Gärdenfors, Peter. The Geometry of Meaning: Semantics Based on Conceptual Spaces. Cambridge, Mass.: MIT Press, 2014.
-. How Homo Became Sapiens: On the Evolution of Thinking. Oxford: Oxford University Press, 2003.
-. Conceptual Spaces: The Geometry of Thought. Cambridge, Mass.: MIT Press, 2000.
Tuesday Colloquium, 20.10.2015
Coevolution of Cognition, Cooperation and Communication
I propose an ecologically based answer to why humans are the only animals who have developed a symbolic communication system. My argument is that hominin cognition, cooperation and communication has co-evolved.
As regards cognition, I focus on the hominins ability to plan future goals (prospective planning) and their mindreading abilities. I introduce five domains of intersubjectivity: emotion, desire, attention, intention and belief. I discuss recent studies on the prospective planning of animals and point to the connection with episodic memory.
There are many forms of cooperation, some of which humans share with other species. The capacity for planning future goals and the open ecology of hominins unbolted the cognitive niche that made for cooperation in the cause of future goals; such cooperation requires a complex intersubjectivity that among other things entails joint intentions. I then analyze the cognitive and communicative conditions for reciprocal altruism that can be found in certain species as well as indirect reciprocity, which is a form of cooperation seemingly unique to the hominin line. I present a game-theory model for the evolution of an indirect reciprocity that depends on the reputation of an individual within the group.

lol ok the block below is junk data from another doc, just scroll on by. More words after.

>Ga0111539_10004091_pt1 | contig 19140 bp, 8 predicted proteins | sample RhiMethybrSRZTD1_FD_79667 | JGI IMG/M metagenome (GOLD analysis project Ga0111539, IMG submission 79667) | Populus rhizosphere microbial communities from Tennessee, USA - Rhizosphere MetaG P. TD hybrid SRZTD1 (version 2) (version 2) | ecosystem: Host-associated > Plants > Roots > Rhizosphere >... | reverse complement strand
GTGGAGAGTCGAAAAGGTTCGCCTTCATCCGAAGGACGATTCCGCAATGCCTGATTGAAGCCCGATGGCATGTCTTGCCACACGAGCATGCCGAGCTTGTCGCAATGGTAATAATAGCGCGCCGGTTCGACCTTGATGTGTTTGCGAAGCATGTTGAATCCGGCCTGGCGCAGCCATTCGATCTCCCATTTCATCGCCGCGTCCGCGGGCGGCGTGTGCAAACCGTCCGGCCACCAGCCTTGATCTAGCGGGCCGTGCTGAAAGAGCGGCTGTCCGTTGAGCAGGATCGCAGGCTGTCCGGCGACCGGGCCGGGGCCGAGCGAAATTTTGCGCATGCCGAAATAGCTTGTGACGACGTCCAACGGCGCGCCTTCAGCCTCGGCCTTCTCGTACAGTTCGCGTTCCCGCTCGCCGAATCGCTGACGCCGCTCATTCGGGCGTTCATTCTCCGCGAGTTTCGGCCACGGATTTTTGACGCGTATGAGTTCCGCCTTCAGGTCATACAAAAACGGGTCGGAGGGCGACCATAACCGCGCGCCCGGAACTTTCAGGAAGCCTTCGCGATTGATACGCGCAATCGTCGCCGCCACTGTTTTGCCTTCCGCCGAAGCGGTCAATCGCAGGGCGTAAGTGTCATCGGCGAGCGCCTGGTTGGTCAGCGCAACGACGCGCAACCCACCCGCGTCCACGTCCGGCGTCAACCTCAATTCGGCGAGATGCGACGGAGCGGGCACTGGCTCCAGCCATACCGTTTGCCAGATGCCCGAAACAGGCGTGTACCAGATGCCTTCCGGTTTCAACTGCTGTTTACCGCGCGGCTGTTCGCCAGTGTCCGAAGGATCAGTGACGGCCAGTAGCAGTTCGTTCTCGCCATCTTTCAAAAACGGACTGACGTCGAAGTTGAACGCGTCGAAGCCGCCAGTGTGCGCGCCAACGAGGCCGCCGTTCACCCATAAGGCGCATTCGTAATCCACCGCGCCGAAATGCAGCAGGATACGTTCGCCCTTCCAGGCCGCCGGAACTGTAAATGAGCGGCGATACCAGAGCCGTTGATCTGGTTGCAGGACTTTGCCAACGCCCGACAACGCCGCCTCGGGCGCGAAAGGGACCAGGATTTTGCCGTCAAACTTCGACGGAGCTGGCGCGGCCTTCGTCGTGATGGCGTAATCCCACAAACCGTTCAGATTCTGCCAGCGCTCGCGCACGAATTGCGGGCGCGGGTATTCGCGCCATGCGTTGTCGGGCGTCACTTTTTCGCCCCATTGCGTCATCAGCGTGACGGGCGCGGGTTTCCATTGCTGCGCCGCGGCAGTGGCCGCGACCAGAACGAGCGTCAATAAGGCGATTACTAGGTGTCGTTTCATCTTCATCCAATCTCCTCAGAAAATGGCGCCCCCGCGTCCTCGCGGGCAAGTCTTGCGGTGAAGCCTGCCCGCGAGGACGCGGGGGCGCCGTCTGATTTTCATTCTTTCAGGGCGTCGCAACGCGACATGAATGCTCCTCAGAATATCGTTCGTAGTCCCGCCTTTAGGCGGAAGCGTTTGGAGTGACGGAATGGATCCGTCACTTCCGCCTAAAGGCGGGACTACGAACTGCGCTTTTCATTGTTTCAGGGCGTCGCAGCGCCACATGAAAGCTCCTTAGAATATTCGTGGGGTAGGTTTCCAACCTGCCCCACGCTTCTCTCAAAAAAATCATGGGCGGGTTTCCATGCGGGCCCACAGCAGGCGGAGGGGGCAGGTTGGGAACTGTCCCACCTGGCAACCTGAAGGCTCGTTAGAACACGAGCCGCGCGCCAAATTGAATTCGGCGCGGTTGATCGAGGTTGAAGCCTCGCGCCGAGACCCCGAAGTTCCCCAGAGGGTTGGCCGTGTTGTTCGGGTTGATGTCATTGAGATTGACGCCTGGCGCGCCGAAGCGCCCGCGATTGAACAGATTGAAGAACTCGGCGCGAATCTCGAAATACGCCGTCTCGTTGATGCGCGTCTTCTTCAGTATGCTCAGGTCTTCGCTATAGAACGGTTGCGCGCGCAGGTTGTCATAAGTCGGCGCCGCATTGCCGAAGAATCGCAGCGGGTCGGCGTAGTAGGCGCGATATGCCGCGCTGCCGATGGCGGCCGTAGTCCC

As regards communication, my first thesis is that cooperation to achieve future goals requires displaced symbols (not necessarily vocal) and that this form of cooperation led to the evolution of a protolanguage. My second thesis is that the reputation-mechanism required for indirect reciprocity led to the first stages of a language with syntax.
I conclude by asking what empirical evidence can be used to back up the model that I am proposing. Apart from questions concerning the ecological conditions, I discuss social phenomena such as division of labor, alloparenting, teaching and cooperative hunting. As an example I shall argue that 300,000 year-old spears and horse skeletons found in Schöningen indicate that Homo heidelbergensis was already using some form of symbolic communication.
Publications from the Fellows' Library
Gärdenfors, Peter (2017)
Gärdenfors, Peter (2017)
Gärdenfors, Peter (Cambridge, Mass. [u.a.], 2014)
Gärdenfors, Peter (2013)
Gärdenfors, Peter (2012)
Gärdenfors, Peter (2012)
Gärdenfors, Peter (Oxford [u.a.], 2004)
Gärdenfors, Peter (Cambridge, Mass. [u.a.], 2000)
Köpfe und Ideen 2016
How does the world enter a person’s head? And just how does it then reemerge?
a portrait of Luc Steels, Dorit Bar-On, Holger Diessel, Peter Gärdenfors by Manuela Lenzen